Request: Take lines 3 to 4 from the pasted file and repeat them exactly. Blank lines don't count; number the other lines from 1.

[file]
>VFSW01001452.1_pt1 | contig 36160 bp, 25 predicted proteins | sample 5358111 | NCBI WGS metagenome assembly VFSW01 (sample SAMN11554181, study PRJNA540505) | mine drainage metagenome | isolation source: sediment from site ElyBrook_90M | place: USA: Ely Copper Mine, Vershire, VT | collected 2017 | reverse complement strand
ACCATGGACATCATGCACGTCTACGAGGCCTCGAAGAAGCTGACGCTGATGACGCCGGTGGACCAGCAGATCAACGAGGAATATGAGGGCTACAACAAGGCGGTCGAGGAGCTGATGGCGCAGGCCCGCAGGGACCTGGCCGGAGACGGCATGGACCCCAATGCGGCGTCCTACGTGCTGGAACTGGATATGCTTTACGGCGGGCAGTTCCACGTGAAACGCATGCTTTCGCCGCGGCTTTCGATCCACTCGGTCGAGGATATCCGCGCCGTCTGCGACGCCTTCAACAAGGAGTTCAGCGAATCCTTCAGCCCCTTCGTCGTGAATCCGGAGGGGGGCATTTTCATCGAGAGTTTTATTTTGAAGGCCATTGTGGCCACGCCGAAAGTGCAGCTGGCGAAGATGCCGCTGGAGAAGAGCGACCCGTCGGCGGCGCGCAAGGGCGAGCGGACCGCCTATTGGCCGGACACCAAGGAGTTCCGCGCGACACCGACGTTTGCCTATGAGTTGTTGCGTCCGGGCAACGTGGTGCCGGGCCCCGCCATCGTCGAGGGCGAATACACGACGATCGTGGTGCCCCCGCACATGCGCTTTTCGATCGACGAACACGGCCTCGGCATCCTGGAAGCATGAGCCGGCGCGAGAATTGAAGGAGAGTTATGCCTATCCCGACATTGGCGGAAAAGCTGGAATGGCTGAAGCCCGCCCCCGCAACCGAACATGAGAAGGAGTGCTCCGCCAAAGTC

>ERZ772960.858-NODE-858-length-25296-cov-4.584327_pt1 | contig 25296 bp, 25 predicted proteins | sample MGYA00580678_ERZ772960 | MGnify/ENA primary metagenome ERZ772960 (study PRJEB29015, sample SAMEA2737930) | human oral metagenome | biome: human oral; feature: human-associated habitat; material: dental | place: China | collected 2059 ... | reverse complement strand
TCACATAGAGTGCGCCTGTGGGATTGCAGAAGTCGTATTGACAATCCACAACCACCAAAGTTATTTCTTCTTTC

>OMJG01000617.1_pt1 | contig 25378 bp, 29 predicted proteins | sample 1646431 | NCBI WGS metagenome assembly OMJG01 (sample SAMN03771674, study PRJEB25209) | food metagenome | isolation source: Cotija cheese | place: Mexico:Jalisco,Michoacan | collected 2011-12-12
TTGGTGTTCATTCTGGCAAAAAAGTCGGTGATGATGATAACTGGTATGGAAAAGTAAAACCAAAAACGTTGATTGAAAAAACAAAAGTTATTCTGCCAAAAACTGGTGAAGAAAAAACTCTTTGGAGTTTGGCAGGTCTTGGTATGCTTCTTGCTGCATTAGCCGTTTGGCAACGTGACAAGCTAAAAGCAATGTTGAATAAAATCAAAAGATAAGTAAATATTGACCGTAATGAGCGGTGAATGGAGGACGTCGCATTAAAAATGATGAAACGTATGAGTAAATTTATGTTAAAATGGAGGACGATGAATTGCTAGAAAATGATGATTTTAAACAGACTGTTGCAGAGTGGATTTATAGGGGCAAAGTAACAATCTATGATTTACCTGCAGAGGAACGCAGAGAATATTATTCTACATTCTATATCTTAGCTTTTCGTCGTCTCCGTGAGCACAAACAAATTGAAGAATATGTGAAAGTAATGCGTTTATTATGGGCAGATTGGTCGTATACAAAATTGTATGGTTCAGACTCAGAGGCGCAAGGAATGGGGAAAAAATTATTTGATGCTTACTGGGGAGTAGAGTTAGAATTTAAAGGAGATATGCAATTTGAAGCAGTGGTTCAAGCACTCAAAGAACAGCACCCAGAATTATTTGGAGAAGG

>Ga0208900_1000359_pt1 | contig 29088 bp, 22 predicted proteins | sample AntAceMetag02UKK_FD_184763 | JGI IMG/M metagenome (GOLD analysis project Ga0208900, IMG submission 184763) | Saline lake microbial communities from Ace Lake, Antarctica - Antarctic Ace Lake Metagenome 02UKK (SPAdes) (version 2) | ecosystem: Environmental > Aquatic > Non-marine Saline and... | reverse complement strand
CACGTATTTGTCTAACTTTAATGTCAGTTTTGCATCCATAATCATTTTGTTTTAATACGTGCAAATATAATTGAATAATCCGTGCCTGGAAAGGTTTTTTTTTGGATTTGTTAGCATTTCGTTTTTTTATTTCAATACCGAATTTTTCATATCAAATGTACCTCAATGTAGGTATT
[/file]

>ERZ772960.858-NODE-858-length-25296-cov-4.584327_pt1 | contig 25296 bp, 25 predicted proteins | sample MGYA00580678_ERZ772960 | MGnify/ENA primary metagenome ERZ772960 (study PRJEB29015, sample SAMEA2737930) | human oral metagenome | biome: human oral; feature: human-associated habitat; material: dental | place: China | collected 2059 ... | reverse complement strand
TCACATAGAGTGCGCCTGTGGGATTGCAGAAGTCGTATTGACAATCCACAACCACCAAAGTTATTTCTTCTTTC